MOSAIC NOLA:The Gentilly Project

Tuesday, October 11, 2005

Where is Mother Theresa when we need her?

The New York Times, in an article entitled, "Liberal Hopes Ebb in Post-Storm Poverty Debate" is a perfect illustration of the shell game going on among the nation's leadership. Jason DeParle gets all the sound bites I have been hearing too:
"We can't raise taxes now when the economy is hit so hard by Katrina."
"The programs we would cut to pay for Katrina are broken anyway." Then he goes on to list the various responses from helpless Democratic leaders. We are in a morass again.
Is it really so political to help the poor? I did not know that I had to be liberal to be compassionate. I thought economic prosperity was a conservative value, too.
I am not convinced we as a nation have to divide over this issue. Perhaps it is not an issue that can be solved at the federal level.
Maybe this is a "Mother Theresa" problem. By that I mean that the possible solution is to start with our own voices speaking about what we see that disturbs us, articulating what we feel is wrong, and inviting others to conversation. Then with those thoughts articulated, act on them in local, tangible and personal ways. Instead of getting caught up in the politics, offer one person help. People locally can start to organize around individual people, acting out of a spiritual personal connection to people in need -- like Macy Gray or Michael Moore did in their way -- by just listening to someone's story, by helping someone network to find a job, by feeding someone physically and spiritually.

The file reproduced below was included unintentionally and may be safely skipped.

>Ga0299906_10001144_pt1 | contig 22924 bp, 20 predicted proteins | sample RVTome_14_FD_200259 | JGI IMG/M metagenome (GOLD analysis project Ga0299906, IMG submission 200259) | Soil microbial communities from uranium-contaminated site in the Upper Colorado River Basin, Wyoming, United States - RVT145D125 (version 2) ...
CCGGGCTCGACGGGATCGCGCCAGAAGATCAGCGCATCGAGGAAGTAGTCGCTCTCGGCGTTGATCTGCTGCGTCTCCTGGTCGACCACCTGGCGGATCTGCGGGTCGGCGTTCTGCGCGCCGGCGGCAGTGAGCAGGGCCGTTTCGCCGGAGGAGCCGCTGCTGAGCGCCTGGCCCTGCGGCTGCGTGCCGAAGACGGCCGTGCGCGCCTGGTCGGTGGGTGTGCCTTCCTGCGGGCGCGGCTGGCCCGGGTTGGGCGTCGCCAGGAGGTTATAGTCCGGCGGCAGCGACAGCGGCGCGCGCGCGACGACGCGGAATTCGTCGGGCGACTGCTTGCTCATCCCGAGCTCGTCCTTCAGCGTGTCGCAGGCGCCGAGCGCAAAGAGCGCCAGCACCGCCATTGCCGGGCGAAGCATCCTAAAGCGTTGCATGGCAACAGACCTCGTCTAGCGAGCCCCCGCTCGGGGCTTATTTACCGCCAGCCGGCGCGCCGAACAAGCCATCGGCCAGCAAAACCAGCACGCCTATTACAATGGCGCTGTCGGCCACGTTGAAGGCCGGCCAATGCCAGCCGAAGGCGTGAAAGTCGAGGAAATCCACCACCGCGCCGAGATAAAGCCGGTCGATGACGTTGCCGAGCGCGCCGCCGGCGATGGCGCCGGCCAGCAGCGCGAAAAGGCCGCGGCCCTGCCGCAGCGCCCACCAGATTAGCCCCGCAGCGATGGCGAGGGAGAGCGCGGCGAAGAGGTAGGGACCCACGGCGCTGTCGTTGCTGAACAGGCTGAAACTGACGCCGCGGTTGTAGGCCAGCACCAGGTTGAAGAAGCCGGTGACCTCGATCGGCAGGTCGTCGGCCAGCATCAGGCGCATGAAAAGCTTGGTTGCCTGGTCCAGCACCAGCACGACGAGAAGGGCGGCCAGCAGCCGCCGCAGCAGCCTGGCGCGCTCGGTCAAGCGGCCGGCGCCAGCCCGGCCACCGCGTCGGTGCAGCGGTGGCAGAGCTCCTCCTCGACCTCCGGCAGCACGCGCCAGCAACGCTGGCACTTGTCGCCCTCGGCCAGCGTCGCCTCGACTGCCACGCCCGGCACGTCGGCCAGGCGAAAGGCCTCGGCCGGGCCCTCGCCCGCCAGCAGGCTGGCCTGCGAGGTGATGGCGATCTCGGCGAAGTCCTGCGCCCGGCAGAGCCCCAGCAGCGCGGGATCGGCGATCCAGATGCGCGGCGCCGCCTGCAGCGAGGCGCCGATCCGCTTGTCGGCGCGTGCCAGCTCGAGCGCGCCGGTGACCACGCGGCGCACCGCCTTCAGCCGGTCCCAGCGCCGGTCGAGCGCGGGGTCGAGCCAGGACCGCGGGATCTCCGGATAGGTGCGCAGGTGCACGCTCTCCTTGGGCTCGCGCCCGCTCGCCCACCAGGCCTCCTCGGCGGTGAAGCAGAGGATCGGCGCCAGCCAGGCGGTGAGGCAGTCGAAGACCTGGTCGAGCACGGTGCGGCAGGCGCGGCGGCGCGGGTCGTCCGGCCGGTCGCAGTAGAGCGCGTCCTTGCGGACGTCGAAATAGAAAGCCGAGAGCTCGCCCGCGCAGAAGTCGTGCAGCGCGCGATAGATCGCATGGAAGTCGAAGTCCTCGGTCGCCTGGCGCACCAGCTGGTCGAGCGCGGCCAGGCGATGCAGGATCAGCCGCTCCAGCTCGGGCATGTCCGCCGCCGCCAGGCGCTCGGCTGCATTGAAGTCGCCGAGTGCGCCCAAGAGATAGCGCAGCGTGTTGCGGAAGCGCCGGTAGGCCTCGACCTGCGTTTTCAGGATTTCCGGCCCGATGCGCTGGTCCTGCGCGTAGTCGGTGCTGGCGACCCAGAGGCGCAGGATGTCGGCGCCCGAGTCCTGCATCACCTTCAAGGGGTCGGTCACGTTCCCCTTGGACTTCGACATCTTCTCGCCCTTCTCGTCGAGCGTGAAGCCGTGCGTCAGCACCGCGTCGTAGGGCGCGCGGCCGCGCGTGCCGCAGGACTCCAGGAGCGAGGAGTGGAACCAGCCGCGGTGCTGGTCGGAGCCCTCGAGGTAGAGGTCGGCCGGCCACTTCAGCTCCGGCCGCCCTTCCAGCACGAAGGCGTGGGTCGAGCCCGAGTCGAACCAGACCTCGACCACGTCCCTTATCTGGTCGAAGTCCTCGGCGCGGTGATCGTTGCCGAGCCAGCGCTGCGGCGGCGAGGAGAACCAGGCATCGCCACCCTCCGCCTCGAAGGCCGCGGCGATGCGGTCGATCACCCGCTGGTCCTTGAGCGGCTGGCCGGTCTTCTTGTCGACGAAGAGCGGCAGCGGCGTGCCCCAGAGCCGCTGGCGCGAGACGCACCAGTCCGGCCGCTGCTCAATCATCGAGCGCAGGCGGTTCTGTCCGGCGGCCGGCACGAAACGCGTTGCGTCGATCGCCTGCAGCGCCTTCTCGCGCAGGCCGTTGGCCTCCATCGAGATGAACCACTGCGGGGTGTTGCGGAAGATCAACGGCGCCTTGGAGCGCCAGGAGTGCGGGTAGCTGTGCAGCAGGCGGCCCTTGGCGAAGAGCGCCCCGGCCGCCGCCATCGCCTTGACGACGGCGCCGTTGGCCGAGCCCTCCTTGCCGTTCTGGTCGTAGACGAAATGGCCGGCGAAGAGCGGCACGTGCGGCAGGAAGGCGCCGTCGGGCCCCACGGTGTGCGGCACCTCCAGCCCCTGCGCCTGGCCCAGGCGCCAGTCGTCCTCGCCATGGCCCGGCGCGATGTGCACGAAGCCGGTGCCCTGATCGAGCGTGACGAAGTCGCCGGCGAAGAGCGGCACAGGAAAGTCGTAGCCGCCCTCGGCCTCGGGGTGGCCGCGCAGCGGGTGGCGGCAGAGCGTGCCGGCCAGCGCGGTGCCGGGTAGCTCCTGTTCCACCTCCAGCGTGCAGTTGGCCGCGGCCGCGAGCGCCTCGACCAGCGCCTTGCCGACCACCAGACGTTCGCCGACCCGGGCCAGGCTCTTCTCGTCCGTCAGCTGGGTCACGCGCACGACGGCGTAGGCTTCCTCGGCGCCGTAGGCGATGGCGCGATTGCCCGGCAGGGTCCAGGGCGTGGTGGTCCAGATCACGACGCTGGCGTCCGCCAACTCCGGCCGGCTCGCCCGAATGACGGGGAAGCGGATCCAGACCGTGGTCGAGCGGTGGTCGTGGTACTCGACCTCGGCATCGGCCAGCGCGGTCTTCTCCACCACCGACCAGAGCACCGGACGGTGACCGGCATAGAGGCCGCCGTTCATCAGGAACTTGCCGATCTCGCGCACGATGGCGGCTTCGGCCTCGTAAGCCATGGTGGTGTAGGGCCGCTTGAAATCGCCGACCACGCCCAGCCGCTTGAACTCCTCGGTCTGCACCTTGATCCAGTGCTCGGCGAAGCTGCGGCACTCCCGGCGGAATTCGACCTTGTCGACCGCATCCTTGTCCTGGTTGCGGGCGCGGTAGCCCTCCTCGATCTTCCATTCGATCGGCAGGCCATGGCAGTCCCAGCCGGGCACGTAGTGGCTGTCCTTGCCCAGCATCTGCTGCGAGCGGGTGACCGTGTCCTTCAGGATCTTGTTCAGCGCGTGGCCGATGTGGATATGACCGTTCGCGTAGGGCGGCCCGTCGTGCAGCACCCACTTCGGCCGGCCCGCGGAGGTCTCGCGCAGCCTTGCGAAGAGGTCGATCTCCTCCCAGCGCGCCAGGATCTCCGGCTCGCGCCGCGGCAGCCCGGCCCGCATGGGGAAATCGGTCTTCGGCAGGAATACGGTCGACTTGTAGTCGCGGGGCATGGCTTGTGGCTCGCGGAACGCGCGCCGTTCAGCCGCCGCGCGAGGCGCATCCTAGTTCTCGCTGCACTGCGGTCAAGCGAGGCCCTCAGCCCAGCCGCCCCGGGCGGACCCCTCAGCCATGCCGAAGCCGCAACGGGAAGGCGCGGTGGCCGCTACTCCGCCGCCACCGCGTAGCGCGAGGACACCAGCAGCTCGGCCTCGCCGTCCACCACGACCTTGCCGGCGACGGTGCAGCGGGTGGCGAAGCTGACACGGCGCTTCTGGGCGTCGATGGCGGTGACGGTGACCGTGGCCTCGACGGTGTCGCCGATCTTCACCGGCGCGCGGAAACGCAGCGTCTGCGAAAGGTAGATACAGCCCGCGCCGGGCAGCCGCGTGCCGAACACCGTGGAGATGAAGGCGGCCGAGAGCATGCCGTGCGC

I think the liberal are losing the war because they don't know how to fight the battle. There is still time left before daylight to change the plan of attack. It's poverty and hopelessness and isolation the liberals need to fight. Not the conservatives in Congress.
I have reached out to the Rebirth Brass Band and the New Birth Brass Band, both from New Orleans. Both from the areas of the city most affected. I have asked them how we might help them and help their communities. One story. One song at a time. No federal funding necessary.


  • I participated in Dartmouth College's teach in this evening, and the politics of all this came up.

    I'm personally most focused on people: what we can do as people for other people. This includes people acting as independent volunteers alongside government efforts, and more people speaking up to get government to do what they want.

    Everyday people can do a lot, as this crisis has shown. You don't need to an expert, government official, or a professional first responder or activist to make a meaningful difference.

    I received an email about someone up here in New Hampshire who raised $127,000 and had 135 families who had volunteered to take in a Katrina family and provide food and shelter for 6-12 months. Neither FEMA nor the American Cross would accept the offer...

    By Blogger Quintus Jett, at 6:22 PM  

Post a Comment

<< Home